We started our seeds this week. I once heard a a so-called frugal expert on a podcast say that gardening didn't pay because by the time you buy the plants and all the soil amendments, you could have just bought the vegetables anyhow. Well, I don't know how this lady gardens, but I beg to differ. Firstly, you don't buy plants, you start them from seed, many of which are saved from last year's fruits. Even if you have to buy seeds, a packet can be had for as little as 25 cents at the dollar store. How many vegetables can you buy for 25 cents? Plus there's the added pleasure of discovering truly old-fashioned goodness. Fresh vegetables are the best. And when you start your own plants you can experiment with the heirloom varieties, which I've found to have much better flavor then the commercial varieties. People that say they don't like vegetables probably have never tasted an heirloom tomato; such as German Strawberry or Opalka (my two favorites) or a nice heirloom squash such as Mooregold.
I don't know what soil amendments the expert was speaking of, but the only additions we make to our garden soil is good old-fashioned compost from leaves, peels, ashes from the wood stove, and garden debris. It costs nothing to make, just patience. For the sake of your health, I'd caution anyone from using commercial compost or manure, many of it has pesticides and herbicides in it from what the cows ingest. I've even heard of people's gardens being ruined from it. I do put compost on my flower gardens that I get from the village, they compost the leaves in the Fall, but I don't like to use it on my vegetable plots. I always say error on the side of caution. If you don't know what's in it, don't use it. You can plant a cover crop in late Fall and till it under in the Spring, also. Start small with just a little plot, big enough for a couple tomato and pepper plants, a couple of rows of lettuce. Amend the soil with your own compost and extend the plot as you become more experienced, a bit at a time. What you are working for, is nice dark soil that is friable; you should be able to stick your arm into the soil up to your elbow. If you have a lot of clay in your soil, you can add sand to make it less dense. In a way, we were very fortunate, because our area has some of the richest soil around. But on the other hand, I wouldn't buy a piece of land without looking into the soil first, which is why I would never own beachfront property. Too sandy! But I suppose if you own beachfront property, you can afford to buy your fruits and veggies from the farmer's market.
I never can resist buying those cute little embroidered doilies that I find at garage sales. I'm always thinking about how much time and love someone put into them. Unfortunately, most have either stains or holes in them. But for a dime or quarter, who can resist? The other problem is that I live and have always lived with a household of men and boys. Men and boys and doilies don't mix. So I cut the good parts out of the ones I had and made them into the vintage-looking banner.
temperature blanket. My dear friend Matty introduced me to the idea. In a nutshell, you knit a row (I'm knitting two rows) each day, a different color me each ten degree increment in temperature. By the end of the year, you should have in interesting patterned blanket. I'm using the knitting pattern I gave here for the dishcloths, except on a much larger scale, of course. It sounds like a fun way to use up some of my yarn stash. I might have to figure out a color for fifty degrees by the end of the week!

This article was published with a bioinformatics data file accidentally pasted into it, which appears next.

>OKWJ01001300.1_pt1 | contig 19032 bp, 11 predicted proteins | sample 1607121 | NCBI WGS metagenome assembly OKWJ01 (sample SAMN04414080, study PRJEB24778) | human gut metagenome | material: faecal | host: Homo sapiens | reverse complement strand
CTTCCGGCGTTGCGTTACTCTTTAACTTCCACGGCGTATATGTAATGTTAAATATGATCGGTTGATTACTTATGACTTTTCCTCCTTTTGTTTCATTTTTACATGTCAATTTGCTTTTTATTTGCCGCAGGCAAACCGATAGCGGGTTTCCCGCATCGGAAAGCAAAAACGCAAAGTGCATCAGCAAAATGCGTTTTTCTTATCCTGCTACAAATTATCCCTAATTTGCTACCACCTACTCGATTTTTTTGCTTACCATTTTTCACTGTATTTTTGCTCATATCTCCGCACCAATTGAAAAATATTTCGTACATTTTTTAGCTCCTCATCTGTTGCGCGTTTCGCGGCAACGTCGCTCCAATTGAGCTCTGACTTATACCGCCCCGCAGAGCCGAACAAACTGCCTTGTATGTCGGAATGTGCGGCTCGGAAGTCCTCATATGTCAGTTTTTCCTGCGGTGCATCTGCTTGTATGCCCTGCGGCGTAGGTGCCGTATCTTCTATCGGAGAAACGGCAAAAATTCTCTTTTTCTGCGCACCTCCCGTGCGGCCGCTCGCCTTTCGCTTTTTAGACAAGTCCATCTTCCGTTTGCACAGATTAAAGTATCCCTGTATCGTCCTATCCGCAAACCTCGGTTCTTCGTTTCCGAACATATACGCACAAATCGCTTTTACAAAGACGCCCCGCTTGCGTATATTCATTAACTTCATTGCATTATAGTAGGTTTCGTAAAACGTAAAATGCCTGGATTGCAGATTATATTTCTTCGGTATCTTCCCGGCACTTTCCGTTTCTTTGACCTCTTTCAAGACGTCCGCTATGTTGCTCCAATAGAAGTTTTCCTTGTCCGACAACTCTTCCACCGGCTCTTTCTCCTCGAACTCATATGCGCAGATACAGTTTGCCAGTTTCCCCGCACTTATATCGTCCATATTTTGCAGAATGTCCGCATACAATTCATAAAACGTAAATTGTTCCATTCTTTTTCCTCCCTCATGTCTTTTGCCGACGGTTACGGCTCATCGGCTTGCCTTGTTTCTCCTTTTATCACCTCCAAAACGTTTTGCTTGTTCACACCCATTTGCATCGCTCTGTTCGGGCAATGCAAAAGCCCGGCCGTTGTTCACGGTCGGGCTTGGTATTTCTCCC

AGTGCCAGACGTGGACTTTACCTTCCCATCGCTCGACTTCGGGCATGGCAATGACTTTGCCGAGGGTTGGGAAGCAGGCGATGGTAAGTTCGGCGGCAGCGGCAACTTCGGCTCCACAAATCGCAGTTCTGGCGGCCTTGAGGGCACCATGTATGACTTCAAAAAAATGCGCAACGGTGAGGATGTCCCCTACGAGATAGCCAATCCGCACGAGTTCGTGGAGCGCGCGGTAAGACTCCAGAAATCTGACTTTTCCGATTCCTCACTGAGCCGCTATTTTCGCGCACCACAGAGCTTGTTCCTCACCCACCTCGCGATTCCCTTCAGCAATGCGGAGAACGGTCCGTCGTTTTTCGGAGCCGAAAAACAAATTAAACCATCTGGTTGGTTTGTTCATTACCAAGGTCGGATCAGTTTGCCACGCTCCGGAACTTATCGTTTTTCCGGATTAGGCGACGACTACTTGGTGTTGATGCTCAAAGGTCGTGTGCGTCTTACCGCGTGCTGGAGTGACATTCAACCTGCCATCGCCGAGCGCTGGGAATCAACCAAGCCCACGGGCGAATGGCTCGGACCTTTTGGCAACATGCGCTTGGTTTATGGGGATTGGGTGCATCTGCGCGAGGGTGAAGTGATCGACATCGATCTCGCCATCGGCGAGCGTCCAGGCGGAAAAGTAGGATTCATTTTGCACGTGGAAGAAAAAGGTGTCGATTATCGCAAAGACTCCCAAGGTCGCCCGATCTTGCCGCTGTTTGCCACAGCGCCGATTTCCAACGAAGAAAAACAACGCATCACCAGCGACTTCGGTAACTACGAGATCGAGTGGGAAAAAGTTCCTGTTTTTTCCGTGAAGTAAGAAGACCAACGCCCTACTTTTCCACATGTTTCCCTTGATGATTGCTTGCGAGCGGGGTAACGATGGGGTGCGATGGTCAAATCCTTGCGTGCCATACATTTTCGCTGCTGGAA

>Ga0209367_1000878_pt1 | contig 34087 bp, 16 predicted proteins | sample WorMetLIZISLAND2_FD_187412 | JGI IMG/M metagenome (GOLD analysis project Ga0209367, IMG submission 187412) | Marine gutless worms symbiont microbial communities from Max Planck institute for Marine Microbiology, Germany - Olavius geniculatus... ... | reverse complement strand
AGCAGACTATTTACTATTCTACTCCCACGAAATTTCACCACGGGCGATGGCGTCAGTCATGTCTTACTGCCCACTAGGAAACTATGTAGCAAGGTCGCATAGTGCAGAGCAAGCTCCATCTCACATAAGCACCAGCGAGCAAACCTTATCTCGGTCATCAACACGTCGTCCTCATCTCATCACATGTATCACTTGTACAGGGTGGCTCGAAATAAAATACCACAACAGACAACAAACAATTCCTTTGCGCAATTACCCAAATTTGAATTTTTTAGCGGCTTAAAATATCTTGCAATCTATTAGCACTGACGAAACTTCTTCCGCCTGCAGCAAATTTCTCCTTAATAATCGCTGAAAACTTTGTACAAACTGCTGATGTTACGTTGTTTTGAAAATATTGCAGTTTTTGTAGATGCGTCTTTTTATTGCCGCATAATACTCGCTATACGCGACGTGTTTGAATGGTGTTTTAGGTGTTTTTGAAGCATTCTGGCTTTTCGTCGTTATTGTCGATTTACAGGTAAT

Cabbage is cheap, cheap, cheap this time of year. I've seen it as low as twenty cents a pound and three pounds for a dollar is common around here, any time of the year. One of the ways, I learned to make it, growing up was in Polish cabbage. I grew up in a community that consisted of mainly Poles and Germans, two very thrifty ethnicities. It was where I learned how to make a penny stretch.
4 C. cabbage, chopped
8 oz. egg noodles, boiled
1 large onion, preferably yellow, chopped
1/4 C. butter
1 tbsp. caraway seeds
1/2 C. sour cream
salt and pepper to taste
Saute the onions in a skillet with the butter until brown and translucent. Add the cabbage and continue cooking until the cabbage is limp and cooked through. Stir in the egg noodles, caraway seeds and sour cream. Salt and pepper to taste. Add more sour cream if desired (and who doesn't desire that?)
This reminds me, the other day, I had purchased some sour cream from the reduced-for-quick-sale bin at the grocery store and it was the best sour cream I ever tasted. Now, I can hear some of you saying, "sour cream. big whoop." but if you can delight in the little things like tasty sour cream or pretty thrifted fabric, then you don't need to go searching for the next big thrill. It is the little things in life that bring me joy. You'll never see me jumping out of an airplane or rappelling down a mountainside!
THRIFTY THINGS WE DID THIS WEEK
Started a knitted blanket form my yarn stash.
Started our plants, many from saved seeds.
Sewed a banner from stained and torn doilies.
Watched some Yukon TV on YouTube. Finally! Some people that end their questions with "eh?" as much as I do!
Made a huge pot of refried beans . They are so tasty. Much better than the ones that come out of a can. And thrifty too!
Bought two and one-half yards of fabric for $1.
Found some more pop and beer bottles to return for the deposit. So far about $7 this month. That's enough for seven pounds of bean or rice for the pantry, for those that say they can't afford to stock up their pantries. And I live in a little village of of 200 people in Winter. Imagine how much more I could find if I lived in a more populated place.
Well, Ran is waiting for me to make some chocolate pudding (from milk I found in the reduced-for-quick-sale bin, intended for the cats). So there you have another week at the old Zempel boarding house. I hope that your week will be peaceful!